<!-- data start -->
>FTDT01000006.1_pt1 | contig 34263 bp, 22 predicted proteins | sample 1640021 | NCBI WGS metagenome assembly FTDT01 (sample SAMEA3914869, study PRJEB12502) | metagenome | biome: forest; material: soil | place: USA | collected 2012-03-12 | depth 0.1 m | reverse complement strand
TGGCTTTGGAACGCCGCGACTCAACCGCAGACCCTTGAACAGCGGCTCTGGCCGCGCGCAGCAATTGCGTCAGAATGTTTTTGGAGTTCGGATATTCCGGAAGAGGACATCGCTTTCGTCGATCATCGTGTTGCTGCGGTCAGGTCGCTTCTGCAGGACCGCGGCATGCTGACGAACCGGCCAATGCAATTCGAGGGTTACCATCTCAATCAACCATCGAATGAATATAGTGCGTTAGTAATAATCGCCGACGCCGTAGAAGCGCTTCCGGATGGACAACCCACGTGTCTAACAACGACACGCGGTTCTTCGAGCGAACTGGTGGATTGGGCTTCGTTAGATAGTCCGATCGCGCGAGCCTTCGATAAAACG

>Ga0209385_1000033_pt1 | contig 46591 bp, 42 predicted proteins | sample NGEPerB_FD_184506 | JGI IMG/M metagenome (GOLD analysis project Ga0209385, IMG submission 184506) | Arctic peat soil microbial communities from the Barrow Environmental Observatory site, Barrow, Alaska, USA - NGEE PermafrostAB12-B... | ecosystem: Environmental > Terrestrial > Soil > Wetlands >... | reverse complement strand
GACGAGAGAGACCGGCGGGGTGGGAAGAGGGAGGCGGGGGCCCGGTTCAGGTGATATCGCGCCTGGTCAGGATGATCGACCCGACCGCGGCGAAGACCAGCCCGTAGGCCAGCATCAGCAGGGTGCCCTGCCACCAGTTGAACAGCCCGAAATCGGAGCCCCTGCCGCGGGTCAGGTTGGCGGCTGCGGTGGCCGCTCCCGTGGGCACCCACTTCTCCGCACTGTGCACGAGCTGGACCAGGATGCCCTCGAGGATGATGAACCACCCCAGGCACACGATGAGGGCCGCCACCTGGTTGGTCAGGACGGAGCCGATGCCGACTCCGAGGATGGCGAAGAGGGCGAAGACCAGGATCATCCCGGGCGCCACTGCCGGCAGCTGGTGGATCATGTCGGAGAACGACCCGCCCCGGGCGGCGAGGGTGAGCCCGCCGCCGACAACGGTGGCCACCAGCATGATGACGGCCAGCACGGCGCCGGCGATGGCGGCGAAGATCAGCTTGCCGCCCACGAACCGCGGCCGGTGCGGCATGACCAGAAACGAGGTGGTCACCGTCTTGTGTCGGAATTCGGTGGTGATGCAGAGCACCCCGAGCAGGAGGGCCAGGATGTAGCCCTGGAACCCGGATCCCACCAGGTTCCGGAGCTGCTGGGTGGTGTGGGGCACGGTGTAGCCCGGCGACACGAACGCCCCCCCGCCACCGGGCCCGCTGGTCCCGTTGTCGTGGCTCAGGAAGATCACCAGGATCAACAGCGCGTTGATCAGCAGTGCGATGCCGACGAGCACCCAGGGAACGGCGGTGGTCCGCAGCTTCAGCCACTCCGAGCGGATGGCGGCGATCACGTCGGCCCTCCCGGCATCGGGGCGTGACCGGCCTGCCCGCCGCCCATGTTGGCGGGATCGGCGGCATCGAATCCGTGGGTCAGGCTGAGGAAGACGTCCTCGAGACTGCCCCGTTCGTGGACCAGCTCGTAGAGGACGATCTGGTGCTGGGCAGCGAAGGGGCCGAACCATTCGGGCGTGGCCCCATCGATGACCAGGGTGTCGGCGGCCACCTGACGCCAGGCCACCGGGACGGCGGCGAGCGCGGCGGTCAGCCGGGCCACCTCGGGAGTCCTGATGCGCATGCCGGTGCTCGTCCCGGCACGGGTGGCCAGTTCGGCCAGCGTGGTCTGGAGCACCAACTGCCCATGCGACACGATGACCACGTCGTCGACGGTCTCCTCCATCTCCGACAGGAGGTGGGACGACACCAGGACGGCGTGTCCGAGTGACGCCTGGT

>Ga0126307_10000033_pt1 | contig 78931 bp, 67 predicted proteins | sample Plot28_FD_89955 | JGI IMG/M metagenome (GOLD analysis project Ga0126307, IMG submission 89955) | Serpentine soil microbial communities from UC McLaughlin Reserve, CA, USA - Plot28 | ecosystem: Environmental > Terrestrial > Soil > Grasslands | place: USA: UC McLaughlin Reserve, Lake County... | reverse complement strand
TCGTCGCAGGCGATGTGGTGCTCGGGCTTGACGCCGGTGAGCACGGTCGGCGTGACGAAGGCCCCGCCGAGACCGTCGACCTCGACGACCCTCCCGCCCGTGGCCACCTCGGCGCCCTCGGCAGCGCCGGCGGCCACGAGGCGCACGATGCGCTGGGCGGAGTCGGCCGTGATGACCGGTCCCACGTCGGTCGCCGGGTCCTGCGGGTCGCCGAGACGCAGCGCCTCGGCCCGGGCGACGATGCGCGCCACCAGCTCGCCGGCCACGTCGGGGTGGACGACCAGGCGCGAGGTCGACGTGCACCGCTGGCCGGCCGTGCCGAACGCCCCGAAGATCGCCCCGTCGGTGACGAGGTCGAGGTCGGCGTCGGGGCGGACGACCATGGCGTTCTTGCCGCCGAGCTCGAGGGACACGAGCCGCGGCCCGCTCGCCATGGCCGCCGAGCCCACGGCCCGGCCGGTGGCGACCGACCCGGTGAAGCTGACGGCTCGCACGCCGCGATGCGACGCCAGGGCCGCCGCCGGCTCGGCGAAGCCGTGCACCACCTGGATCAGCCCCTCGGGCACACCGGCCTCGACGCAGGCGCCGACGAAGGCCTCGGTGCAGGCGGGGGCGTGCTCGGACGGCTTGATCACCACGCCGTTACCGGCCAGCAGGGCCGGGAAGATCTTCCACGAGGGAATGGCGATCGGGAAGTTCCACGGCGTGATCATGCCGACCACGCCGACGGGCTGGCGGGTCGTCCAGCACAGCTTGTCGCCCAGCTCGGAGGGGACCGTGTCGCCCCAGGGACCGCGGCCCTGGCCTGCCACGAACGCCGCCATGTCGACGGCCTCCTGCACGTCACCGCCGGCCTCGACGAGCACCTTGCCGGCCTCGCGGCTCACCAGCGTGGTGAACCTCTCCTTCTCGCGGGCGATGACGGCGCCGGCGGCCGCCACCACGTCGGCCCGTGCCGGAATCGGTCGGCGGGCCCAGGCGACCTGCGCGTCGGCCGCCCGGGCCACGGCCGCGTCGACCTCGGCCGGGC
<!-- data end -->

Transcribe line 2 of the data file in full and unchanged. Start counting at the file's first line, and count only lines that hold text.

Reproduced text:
TGGCTTTGGAACGCCGCGACTCAACCGCAGACCCTTGAACAGCGGCTCTGGCCGCGCGCAGCAATTGCGTCAGAATGTTTTTGGAGTTCGGATATTCCGGAAGAGGACATCGCTTTCGTCGATCATCGTGTTGCTGCGGTCAGGTCGCTTCTGCAGGACCGCGGCATGCTGACGAACCGGCCAATGCAATTCGAGGGTTACCATCTCAATCAACCATCGAATGAATATAGTGCGTTAGTAATAATCGCCGACGCCGTAGAAGCGCTTCCGGATGGACAACCCACGTGTCTAACAACGACACGCGGTTCTTCGAGCGAACTGGTGGATTGGGCTTCGTTAGATAGTCCGATCGCGCGAGCCTTCGATAAAACG